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Fox News article
Olympic Torch relay pioneered at Nazi Games
Daily News Channel - almost 5 years
From classical Greece, mist clears to reveal white marble images in Myron’s celebrated statue of an athlete poised to launch a discus in the prologue to Leni Riefenstahl’s , “Olympia” remarkable documentary film. The sculptured Greek ideal of physical beauty with pictures of a shot putter, a javelin thrower and rhythmic gymnasts. Finally, flame floods the screen followed by a bare-chested runner embarking on the first torch relay of the modern Olympics. The relay footage is both haunting and disturbing like the remainder of Riefenstahl’s lengthy masterwork. In Greece the Olympia torch travels through Bulgaria, Yugoslavia, Hungary, Austria and Czechoslovakia to Berlin and the 1936 Nazi Games. It is a journey the German army was destined to retrace. Under the gaze of German Chancellor Adolf Hitler , Greece lead the 51 nations parading at the opening ceremony. During the inter-war years the flame, the five rings, the Olympic oath, the hymn and the anthems were products of the ...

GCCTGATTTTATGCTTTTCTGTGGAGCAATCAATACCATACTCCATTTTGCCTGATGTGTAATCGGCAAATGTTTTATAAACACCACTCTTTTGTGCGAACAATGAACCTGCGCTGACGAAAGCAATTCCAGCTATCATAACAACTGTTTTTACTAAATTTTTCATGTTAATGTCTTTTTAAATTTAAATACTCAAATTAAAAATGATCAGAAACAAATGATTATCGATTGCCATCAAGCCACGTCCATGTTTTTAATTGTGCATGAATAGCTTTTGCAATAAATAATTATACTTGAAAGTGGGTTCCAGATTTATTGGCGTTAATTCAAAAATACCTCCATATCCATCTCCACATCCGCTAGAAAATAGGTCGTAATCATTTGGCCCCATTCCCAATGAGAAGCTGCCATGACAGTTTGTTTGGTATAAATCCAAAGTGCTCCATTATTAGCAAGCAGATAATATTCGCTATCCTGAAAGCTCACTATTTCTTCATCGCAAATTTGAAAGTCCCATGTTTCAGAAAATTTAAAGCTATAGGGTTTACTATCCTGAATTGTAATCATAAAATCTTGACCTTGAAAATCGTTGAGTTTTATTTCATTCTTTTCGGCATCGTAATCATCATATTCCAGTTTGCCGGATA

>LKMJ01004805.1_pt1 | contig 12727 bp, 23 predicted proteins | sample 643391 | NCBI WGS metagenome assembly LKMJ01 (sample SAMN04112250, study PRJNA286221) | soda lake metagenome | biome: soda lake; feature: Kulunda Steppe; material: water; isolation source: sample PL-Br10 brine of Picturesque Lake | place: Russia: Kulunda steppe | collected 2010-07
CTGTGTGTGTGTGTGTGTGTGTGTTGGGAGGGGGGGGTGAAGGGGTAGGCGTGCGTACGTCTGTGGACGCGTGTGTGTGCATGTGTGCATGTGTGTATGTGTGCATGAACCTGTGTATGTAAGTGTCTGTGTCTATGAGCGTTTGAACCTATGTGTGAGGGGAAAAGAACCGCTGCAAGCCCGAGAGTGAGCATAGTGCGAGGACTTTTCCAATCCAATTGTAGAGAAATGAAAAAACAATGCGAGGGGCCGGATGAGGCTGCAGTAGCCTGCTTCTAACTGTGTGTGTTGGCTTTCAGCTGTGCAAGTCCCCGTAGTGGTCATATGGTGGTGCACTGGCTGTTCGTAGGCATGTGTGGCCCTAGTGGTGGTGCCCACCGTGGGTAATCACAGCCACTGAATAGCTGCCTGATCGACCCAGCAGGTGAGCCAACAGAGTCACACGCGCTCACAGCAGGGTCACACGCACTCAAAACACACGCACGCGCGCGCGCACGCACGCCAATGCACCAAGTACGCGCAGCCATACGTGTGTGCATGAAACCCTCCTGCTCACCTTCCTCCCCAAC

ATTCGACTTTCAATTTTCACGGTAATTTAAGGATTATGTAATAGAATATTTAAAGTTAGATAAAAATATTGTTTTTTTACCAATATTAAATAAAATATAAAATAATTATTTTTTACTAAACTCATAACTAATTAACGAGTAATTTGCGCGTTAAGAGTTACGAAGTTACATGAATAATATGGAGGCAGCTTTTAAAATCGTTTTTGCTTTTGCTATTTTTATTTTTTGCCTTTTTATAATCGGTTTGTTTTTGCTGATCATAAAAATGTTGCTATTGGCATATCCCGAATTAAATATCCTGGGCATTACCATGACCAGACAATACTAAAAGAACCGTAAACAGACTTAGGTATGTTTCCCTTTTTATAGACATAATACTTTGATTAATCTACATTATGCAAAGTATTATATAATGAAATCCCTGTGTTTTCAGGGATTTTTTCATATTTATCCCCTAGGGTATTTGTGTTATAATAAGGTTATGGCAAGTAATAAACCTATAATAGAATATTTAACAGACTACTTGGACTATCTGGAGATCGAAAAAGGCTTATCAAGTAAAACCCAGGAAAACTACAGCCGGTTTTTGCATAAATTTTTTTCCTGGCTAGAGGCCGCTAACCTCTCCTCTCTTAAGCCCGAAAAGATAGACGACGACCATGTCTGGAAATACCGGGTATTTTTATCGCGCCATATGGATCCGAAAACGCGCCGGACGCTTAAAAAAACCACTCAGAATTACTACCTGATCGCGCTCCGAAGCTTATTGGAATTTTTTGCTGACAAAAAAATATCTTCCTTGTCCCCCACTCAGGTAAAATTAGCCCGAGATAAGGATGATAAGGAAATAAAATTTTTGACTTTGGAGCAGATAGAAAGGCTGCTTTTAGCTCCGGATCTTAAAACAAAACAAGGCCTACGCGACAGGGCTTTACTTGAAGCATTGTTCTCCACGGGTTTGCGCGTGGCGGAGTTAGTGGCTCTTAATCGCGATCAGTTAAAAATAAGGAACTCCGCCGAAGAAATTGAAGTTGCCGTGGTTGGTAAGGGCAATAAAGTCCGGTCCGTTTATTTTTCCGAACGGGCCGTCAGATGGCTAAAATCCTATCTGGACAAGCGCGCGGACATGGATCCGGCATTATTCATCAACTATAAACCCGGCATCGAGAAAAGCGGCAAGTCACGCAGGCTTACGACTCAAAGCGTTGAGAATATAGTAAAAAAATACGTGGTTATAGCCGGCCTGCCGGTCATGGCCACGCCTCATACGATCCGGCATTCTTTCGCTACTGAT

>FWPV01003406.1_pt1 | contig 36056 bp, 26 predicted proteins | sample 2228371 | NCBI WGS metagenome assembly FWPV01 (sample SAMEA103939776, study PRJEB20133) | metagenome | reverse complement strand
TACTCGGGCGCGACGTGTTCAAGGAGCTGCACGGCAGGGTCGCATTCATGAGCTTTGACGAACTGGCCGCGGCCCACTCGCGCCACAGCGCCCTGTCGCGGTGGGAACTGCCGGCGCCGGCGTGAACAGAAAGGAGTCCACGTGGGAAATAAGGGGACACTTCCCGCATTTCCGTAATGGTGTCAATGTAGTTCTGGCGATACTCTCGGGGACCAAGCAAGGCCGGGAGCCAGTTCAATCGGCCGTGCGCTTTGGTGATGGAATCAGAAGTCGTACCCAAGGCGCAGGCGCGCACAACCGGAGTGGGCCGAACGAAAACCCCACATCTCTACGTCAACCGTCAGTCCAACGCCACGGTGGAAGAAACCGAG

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Daily News Channel article
The Top 10 Performances In Summer Olympics History
Midwest Sports Fan - almost 5 years
We are a mere three months and three days away from the beginning of the 2012 Summer Olympics in London. To get you ready for this year’s games, here is a list of history’s ten greatest Summer Olympic performances. This year’s games will be the twenty-seventh Summer Olympics. There have been dozens, if not hundreds, of memorable and legendary performances in the history of the Olympics. The most difficult part of putting this list together was choosing only ten. And since this is an American site with a largely American readership, the list is heavy on American athletes and Olympic sports that get big ratings in the States (track and field, swimming, and gymnastics). Honorable Mention First, the honorable mentions: 1912, Stockholm: A Greco-Roman Wrestling match between Russia’s Martin Klein and Finland’s Alfred Asikainen lasts 11 hours and 40 minutes. 1948, London: 17-year-old American Bob Mathias wins the decathlon, becoming the youngest ever athlete to win a track-a ...